17. 17. Copyright  2005 McGraw-Hill Australia Pty Ltd PowerPoint Slides t/a Industrial Relations 3e by Bray, Deery, Walsh and Waring 1–17  ‘Soft’ HRM: – focuses on individual employees and the management strategies needed to increase employee satisfaction, organisational commitment, motivation and work performance – employees have universal needs, best identified and met using techniques drawn from psychology and organisational behaviour – the techniques of management, aimed at achieving these goals, are considered to be ‘best practice’, the ‘best’ ways to develop employees towards organisational goals. A unitarist perspective: HRM (cont.) The analytical tools of HRM (cont.)
  18. 18. Copyright  2005 McGraw-Hill Australia Pty Ltd PowerPoint Slides t/a Industrial Relations 3e by Bray, Deery, Walsh and Waring 1–18  ‘Hard’ HRM: – focuses on the better integration of HR strategies into business strategy – employees are seen as a commodity to be better allocated, in order to assist the achievement of business strategies – decisions about the adoption of specific HRM policy becomes increasingly about cost–benefit analysis.  Management’s aims are to achieve ‘best fit’ between HR strategy and business strategy. A unitarist perspective: HRM (cont.) The analytical tools of HRM (cont.)
  19. 19. Copyright  2005 McGraw-Hill Australia Pty Ltd PowerPoint Slides t/a Industrial Relations 3e by Bray, Deery, Walsh and Waring 1–19  Criticisms of HRM approaches: – both ‘hard’ and ‘soft’ HRM lack empirical evidence confirming prescriptions. – ‘soft’ HRM has fundamental contradictions:  individual performance and development, and team- based cooperation  implementing organisational flexibility can undermine the stability, trust and long-term development needed to achieve organisational goals  HR’s championing of organisational culture can conflict with the desire for flexibility. A unitarist perspective: HRM (cont.) The analytical tools of HRM (cont.)
  20. 20. Copyright  2005 McGraw-Hill Australia Pty Ltd PowerPoint Slides t/a Industrial Relations 3e by Bray, Deery, Walsh and Waring 1–20 A radical perspective: The labour process Radicalism  What are the common features of radical perspectives? – Fundamental and inherent conflicting interests between management and workers. – Uneven distribution of power between bargaining groups, within the workplace and society. – The role of trade unions—to challenge managerial control. – The state protects the interests of capitalists.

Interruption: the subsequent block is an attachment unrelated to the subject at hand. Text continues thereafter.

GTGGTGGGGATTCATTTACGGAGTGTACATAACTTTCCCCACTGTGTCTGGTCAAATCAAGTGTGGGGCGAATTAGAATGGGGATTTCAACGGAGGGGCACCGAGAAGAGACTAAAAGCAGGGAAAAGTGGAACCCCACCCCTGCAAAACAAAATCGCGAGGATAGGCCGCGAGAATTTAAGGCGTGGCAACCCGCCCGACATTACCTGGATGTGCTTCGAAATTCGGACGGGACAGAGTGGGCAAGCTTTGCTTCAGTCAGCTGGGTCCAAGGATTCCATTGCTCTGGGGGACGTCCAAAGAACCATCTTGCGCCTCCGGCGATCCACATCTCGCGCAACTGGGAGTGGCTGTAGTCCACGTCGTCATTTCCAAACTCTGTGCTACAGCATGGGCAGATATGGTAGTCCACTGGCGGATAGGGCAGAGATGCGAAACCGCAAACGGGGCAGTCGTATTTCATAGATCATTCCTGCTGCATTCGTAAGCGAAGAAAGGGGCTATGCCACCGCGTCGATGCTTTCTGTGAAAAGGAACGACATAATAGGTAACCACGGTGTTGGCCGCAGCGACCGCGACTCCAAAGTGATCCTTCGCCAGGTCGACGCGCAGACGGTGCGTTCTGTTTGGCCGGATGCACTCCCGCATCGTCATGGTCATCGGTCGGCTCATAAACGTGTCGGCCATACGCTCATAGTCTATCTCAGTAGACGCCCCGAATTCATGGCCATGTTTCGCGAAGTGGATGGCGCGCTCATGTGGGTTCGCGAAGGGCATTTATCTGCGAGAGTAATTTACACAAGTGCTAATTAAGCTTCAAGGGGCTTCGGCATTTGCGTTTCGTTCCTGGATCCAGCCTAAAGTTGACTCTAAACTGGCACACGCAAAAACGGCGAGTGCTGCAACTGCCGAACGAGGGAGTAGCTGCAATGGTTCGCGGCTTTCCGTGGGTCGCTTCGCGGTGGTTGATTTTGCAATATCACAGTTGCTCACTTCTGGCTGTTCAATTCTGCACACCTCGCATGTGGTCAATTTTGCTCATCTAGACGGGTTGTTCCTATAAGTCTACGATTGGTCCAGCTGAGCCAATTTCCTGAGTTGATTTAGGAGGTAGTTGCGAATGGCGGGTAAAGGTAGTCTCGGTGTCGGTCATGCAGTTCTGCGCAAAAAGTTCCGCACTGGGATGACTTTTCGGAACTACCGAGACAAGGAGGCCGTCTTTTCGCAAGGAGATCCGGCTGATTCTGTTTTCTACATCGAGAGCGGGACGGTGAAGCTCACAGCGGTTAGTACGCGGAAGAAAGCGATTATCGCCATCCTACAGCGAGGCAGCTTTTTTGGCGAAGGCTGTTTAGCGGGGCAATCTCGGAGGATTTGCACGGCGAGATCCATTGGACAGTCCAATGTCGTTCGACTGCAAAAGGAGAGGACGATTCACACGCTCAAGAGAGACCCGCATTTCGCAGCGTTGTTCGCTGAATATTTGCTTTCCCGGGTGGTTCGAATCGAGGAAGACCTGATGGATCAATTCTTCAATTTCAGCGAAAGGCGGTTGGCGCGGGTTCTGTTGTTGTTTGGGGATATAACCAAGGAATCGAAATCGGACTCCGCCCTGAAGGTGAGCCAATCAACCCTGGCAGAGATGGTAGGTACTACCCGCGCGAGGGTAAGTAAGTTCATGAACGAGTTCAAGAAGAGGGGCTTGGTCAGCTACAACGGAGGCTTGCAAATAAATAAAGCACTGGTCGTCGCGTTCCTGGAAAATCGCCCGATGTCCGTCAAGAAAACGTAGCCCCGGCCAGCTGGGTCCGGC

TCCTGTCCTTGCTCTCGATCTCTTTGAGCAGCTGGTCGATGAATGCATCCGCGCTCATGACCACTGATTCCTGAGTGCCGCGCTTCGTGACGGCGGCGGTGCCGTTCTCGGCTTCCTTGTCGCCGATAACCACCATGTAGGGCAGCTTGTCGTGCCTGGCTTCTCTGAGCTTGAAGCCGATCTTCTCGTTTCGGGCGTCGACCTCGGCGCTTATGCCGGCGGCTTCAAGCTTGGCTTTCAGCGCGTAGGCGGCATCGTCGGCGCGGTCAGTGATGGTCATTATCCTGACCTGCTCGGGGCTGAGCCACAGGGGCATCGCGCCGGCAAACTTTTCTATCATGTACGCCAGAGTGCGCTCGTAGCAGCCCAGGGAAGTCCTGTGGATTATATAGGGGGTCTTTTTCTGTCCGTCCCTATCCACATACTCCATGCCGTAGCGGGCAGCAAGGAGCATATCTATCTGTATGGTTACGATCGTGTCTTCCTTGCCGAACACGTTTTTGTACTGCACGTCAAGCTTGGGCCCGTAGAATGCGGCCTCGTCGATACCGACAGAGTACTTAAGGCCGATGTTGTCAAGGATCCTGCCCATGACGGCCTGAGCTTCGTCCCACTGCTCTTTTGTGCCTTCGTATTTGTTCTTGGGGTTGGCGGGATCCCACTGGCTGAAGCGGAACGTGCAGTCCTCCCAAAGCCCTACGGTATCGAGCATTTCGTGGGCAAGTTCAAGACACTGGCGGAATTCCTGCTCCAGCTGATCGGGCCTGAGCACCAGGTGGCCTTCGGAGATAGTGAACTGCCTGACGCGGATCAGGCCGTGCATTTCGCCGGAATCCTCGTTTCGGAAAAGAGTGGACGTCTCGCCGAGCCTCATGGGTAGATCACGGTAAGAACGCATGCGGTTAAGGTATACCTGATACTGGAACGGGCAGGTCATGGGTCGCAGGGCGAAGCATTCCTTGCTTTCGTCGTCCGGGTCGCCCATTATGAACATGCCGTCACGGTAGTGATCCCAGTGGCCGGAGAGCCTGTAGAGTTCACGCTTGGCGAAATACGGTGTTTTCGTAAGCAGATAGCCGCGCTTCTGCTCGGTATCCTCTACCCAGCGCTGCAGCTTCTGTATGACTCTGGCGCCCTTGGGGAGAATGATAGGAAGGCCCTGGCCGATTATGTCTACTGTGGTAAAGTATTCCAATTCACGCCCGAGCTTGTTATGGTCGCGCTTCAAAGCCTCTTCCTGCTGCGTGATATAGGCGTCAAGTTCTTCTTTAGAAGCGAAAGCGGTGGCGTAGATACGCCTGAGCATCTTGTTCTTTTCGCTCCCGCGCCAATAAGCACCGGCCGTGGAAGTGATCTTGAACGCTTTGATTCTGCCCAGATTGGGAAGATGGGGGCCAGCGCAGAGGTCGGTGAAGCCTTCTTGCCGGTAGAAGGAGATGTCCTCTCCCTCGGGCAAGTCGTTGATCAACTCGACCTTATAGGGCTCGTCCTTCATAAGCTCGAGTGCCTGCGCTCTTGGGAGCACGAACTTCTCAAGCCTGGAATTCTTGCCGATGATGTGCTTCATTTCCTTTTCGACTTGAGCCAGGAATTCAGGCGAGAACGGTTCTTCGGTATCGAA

21. 21. Copyright  2005 McGraw-Hill Australia Pty Ltd PowerPoint Slides t/a Industrial Relations 3e by Bray, Deery, Walsh and Waring 1–21  What are the criticisms of a radical perspective? – Preoccupied with conflict:  obscures any cooperation or shared goals between management and workers. – Class struggle not part of modern capitalism. – Capital is not homogenous:  competition among capitalists. – Under-estimates the independence of the state. A radical perspective: The labour process (cont.) Radicalism (cont.)
  22. 22. Copyright  2005 McGraw-Hill Australia Pty Ltd PowerPoint Slides t/a Industrial Relations 3e by Bray, Deery, Walsh and Waring 1–22 A radical perspective: The labour process (cont.) Class struggle and control in the labour process  Marx argued that capital social relations are based on a fundamental divide between the bourgeoisie and the proletariat.  Labour possesses labour power—the potential effort that each employee offers.  Potential labour does not always equal actual labour.  Management’s task is to convert this labour power into actual work and effort, in order to make a profit.
  23. 23. Copyright  2005 McGraw-Hill Australia Pty Ltd PowerPoint Slides t/a Industrial Relations 3e by Bray, Deery, Walsh and Waring 1–23  This gives rise to the central theme within the labour-process approach: How does management maximise the conversion of ‘potential’ labour into ‘actual’ labour? – Labour is not always compliant in this process, resulting in conflict between management and labour. – As this relationship is open-ended, management seeks to establish methods for ensuring control, to maximise ‘actual’ labour effort. A radical perspective: The labour process (cont.) Class struggle and control in the labour process (cont.)
  24. 24. Copyright  2005 McGraw-Hill Australia Pty Ltd PowerPoint Slides t/a Industrial Relations 3e by Bray, Deery, Walsh and Waring 1–24  The labour-process argument: How does management maximise the conversion of labour power into actual labour? – Braverman (1974) argued that management seeks control and improved performance through deskilling labour. – Friedman (1977) argued that management could use either:  direct control or  ‘responsible autonomy’ based approaches. A radical perspective: The labour process (cont.) Class struggle and control in the labour process (cont.)
  25. 25. Copyright  2005 McGraw-Hill Australia Pty Ltd PowerPoint Slides t/a Industrial Relations 3e by Bray, Deery, Walsh and Waring 1–25 Final observations  Chapter has highlighted three perspectives to the employment relationship: – unitarist – pluralist – Marxist.  Each of these approaches are competitors in seeking to explain the nature of the employment relationship: – each approach is based on different value judgments. – each approach emphasises different aspects of the employment relationship.  This text adopts a pluralism/neo-institutionalist approach.
  26. 26. Copyright  2005 McGraw-Hill Australia Pty Ltd PowerPoint Slides t/a Industrial Relations 3e by Bray, Deery, Walsh and Waring 1–26 Summary  The ‘commonsense’ approach to industrial relations highlights conflict between trade unions and employers: – Need to move beyond this limited view. – Theory provides a guide to understanding the relationship between the parties in the employment relationship.  Three types of theories are introduced in this chapter: – pluralist/neo-institutionalist – unitarist/HRM – radical/labour-process theory.